Hedge funds: an underappreciated driver of diversification 

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Beyond targeting alpha, hedge funds present a wider investment universe through exposure to a range of systemic and idiosyncratic market opportunities.

In a rapidly evolving market backdrop, maintaining a diversified portfolio can feel like chasing a moving target. The negative correlation in the returns of traditional asset classes like stocks and bonds, once the cornerstone of a balanced portfolio, has broken down. This shift has presented many investors with a fundamental challenge around how to approach diversification when traditional risk and return dynamics have broken down between asset classes.
Source: MSCI ACWI Index. Bloomberg. 30 October 2023.
Blue lines represent average correlation over discreet period.
The chart shows the correlation between global equity markets and US treasury bonds.

Potential exposure to unconventional returns and uncorrelated performance

Beyond targeting alpha, hedge funds present a wider investment universe through exposure to a range of systemic and idiosyncratic market opportunities. Hedge funds have the flexibility to employ a broad range of tools – from short-selling and derivatives to leverage – allowing them to potentially generate returns that are relatively uncorrelated with broader market movements. 

This flexibility enables hedge funds to potentially tap into unique sources of alpha and, importantly, to adapt to market regimes. Currently, capital carries an actual cost, and we are witnessing the impacts of cash rates moving drastically higher (from historical lows) are having across markets. Importantly, these may be providing a fruitful opportunity set for hedge fund strategies, for example: 

  • the capitalization of varying fiscal and monetary policies by macro and relative value strategies, 
  • long/short security selection strategies exploiting high cross-sectional dispersion,
  • corporate events and financial distress serving as tailwinds for credit, event-driven and activist strategies. 

All seek alpha opportunities and provide potential diversification benefits that would be difficult to replicate in traditional asset classes or through long-only strategies. 

Furthermore, hedge funds not only have lower correlation with public markets, hedge fund managers tend to also have low correlation to each other and their private markets peers, particularly when compared to long-only managers. 

In practice, this means that a well-constructed portfolio of skilled managers – in whom you have strong confidence – can be constructed around relatively uncorrelated performance drivers, strategies and exposures.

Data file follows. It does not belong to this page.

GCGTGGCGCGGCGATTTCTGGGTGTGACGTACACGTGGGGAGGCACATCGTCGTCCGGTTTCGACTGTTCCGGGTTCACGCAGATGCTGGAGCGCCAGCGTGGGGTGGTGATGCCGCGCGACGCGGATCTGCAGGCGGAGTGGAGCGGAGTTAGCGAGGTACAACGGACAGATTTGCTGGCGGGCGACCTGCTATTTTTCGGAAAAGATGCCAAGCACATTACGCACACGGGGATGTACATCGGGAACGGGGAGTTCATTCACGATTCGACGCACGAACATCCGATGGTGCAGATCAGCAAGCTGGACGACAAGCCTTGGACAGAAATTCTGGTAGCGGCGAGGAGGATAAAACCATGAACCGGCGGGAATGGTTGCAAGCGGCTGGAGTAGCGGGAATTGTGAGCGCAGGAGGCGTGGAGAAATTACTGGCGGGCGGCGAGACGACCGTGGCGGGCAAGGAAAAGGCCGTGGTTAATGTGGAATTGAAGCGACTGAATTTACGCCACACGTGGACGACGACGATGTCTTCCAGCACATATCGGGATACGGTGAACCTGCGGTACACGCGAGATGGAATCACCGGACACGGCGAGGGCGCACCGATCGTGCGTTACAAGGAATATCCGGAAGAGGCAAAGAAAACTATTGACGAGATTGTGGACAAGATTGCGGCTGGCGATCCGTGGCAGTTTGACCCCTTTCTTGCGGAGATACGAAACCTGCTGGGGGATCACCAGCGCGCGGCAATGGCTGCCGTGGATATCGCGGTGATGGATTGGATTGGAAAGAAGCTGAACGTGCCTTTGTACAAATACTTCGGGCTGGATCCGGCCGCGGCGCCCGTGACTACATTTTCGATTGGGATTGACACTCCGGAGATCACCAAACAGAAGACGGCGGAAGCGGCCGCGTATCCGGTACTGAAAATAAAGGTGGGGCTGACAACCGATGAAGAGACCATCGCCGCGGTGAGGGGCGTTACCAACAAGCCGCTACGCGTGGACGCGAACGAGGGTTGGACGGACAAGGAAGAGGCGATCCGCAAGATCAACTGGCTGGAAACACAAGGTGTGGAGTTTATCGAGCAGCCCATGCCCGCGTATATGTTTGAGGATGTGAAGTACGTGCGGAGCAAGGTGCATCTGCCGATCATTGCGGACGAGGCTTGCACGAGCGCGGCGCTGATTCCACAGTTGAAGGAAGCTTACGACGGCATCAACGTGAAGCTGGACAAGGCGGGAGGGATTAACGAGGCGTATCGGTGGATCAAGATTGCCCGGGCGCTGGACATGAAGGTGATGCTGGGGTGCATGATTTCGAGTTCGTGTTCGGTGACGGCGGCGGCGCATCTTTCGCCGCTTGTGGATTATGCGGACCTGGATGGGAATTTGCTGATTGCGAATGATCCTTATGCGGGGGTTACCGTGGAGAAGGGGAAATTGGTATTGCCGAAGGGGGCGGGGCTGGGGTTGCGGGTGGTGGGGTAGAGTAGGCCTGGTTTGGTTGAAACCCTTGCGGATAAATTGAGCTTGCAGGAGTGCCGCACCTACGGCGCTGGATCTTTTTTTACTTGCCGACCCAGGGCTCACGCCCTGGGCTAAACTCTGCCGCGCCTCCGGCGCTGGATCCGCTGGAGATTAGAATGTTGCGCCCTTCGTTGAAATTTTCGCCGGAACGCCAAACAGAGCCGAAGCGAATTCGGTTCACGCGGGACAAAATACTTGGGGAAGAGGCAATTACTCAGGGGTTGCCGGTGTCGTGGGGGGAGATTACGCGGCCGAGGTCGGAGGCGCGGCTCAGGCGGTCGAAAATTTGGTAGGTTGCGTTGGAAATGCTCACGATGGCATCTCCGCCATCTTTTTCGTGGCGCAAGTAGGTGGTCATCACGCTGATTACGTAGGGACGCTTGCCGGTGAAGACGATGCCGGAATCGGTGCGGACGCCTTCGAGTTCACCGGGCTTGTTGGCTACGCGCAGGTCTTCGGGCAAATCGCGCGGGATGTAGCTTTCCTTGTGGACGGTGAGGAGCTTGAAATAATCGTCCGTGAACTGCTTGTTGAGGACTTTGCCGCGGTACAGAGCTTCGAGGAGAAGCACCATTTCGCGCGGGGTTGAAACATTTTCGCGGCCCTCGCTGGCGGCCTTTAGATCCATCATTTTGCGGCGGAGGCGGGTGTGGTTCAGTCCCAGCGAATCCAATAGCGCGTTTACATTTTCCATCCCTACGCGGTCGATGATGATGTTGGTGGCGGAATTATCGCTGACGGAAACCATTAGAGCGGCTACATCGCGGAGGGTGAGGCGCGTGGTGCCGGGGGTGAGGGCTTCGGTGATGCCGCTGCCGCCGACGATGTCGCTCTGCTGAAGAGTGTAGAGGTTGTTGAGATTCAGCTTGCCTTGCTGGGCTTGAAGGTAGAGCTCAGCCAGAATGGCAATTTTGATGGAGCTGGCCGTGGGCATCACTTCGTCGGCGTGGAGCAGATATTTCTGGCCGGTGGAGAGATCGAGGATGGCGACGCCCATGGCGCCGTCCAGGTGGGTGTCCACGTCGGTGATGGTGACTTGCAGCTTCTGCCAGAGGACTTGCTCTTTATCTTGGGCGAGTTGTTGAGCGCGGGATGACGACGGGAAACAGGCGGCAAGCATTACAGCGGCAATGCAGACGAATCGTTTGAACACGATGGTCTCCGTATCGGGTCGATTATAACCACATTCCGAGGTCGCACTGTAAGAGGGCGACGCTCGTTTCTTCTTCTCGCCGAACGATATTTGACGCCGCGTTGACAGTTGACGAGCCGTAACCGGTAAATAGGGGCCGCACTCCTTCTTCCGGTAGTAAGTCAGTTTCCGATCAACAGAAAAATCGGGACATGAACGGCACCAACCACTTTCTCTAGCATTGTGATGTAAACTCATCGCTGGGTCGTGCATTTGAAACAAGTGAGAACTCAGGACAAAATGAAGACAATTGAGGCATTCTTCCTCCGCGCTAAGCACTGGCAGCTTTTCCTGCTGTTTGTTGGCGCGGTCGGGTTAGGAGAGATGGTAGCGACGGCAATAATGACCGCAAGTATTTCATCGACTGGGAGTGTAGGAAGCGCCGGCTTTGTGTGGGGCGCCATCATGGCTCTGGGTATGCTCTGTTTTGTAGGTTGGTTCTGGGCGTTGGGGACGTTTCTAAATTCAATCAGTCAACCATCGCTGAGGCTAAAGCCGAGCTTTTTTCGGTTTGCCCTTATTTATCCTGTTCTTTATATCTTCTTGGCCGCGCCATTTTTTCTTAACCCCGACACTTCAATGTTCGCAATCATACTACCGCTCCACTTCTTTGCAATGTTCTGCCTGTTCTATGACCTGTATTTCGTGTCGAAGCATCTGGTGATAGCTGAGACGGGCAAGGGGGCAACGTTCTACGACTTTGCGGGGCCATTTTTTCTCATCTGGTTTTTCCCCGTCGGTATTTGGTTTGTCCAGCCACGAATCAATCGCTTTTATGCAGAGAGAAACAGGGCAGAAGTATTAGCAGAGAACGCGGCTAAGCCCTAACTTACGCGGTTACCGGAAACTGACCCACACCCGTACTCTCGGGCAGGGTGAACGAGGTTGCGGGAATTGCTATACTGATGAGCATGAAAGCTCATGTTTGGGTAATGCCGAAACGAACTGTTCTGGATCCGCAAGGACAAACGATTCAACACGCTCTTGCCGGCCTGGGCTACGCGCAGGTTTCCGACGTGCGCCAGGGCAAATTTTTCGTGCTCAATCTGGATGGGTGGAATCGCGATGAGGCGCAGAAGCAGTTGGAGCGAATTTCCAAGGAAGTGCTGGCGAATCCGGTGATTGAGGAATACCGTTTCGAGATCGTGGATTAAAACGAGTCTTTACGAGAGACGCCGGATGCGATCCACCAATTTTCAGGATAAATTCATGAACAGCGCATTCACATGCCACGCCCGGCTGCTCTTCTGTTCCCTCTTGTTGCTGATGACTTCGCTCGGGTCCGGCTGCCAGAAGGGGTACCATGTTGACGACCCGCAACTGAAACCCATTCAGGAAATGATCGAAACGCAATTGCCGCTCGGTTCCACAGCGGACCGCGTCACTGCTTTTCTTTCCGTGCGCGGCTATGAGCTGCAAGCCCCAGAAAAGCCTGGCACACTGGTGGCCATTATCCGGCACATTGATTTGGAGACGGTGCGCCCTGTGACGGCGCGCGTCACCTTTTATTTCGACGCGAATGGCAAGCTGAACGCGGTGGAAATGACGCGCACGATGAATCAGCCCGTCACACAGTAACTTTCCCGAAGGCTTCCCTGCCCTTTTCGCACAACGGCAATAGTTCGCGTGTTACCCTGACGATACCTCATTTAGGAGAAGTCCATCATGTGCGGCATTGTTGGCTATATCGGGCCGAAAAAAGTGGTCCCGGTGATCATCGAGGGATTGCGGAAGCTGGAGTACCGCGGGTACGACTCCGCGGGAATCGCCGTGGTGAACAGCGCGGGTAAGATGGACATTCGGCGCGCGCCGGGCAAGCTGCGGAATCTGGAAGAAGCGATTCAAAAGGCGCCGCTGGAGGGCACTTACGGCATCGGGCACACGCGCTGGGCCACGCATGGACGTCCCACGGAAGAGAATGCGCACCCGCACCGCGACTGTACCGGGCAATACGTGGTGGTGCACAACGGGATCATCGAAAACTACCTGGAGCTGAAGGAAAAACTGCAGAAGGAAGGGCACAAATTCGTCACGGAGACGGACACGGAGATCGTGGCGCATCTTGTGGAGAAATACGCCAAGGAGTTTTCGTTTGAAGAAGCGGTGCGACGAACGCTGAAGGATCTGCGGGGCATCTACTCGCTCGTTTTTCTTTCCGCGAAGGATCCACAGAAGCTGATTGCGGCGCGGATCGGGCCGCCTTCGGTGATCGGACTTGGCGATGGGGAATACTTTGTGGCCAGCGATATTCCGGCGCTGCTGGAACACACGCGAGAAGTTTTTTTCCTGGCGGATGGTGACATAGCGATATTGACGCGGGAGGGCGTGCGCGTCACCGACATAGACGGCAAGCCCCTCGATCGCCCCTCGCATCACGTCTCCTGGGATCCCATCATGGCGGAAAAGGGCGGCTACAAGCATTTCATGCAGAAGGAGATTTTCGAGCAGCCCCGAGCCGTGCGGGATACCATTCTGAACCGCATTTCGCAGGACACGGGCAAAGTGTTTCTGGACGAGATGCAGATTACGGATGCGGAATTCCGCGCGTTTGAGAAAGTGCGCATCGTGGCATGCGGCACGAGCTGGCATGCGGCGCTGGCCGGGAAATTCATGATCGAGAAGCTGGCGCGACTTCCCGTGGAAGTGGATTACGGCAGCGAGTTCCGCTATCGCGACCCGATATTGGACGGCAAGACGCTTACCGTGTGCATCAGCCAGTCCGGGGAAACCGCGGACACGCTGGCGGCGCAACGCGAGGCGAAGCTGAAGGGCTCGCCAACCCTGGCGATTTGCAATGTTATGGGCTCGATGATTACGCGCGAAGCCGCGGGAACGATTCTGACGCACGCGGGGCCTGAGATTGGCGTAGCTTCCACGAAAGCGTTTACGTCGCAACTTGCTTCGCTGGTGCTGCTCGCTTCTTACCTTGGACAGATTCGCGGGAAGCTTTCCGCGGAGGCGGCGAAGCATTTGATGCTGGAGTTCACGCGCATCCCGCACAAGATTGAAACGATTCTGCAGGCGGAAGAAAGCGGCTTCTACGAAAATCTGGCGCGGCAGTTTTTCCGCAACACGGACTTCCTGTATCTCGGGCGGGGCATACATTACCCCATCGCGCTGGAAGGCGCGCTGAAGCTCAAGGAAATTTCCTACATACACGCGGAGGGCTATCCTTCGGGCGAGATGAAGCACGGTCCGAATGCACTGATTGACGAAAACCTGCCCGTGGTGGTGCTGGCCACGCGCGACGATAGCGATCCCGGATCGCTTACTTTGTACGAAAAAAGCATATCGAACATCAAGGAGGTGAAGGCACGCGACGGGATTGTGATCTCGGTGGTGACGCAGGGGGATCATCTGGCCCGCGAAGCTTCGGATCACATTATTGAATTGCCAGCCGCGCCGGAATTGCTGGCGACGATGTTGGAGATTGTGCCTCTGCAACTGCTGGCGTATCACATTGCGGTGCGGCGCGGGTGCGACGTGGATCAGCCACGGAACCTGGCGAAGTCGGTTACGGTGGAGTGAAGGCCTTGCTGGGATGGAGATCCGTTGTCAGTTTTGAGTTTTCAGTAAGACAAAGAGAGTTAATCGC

A portfolio approach to hedge fund investing

While we believe that evidence-based manager selection premised on long-term research, both qualitative and quantitative, is the most important factor in successful hedge fund investing, portfolio construction is a close second.

Hedge funds, like many skill-based businesses, are subject to a relatively high degree of attrition due to a number of factors ranging from capital losses and extended time horizons to problem resolution. The impact of this concentration risk can be mitigated by taking a portfolio approach to investing in hedge funds. 

In our view, a well-constructed hedge fund portfolio encompasses a variety of strategies and managers, thereby providing a blend of unique perspectives and skill sets. In much the same way that hiring a single balanced (stock or bond) manager does not result in a robust portfolio, no single manager has a monopoly on all good ideas. Bringing together a range of managers with robust processes and differentiated risk/return profiles is the first step to striving for effective diversification in this space.

Balance within a portfolio

Achieving balance within a portfolio extends far beyond simply allocating capital to different asset classes. The same principle holds true within the hedge fund arena.

A truly balanced hedge fund portfolio considers both a range of managers, and a wide spectrum of risk factors, including trading strategies, geographic reach, security types, and directional exposure (both long and short positions). Diversification across volatility regimes (long and short volatility exposure), liquidity levels, risk-taking tactics, and manager risk profiles is crucial.

Furthermore, relative position sizing of individual managers adds another layer of balance. While high-conviction managers are valuable, having multiple such managers with "too much in common" can throw off the portfolio's equilibrium. By carefully sizing each manager's allocation, investors can ensure that their portfolio remains balanced and avoids excessive exposure to any single risk factor or management style. This comprehensive approach to balance helps mitigate disappointment during market shifts and fosters a portfolio that has the potential to deliver robust, predictable, and persistent returns.

The low correlation between individual hedge funds underscores the missed opportunities inherent in an overly concentrated approach. Unlike traditional long-only strategies with high correlations, adding more hedge funds with low correlation has the potential to yield diversification benefits.

The bottom line

At Mercer, we believe that strategically incorporating hedge funds as "diversifying alternatives" can be a cornerstone of a well-constructed total portfolio. This approach offers the potential for both diversification and enhanced returns, ultimately leading to greater portfolio resilience and the ability to navigate evolving market dynamics. While a disciplined approach to manager selection remains paramount, we view strategic portfolio construction as a crucial element for maximizing the benefits of hedge funds and achieving alternative source of returns in the truest sense.
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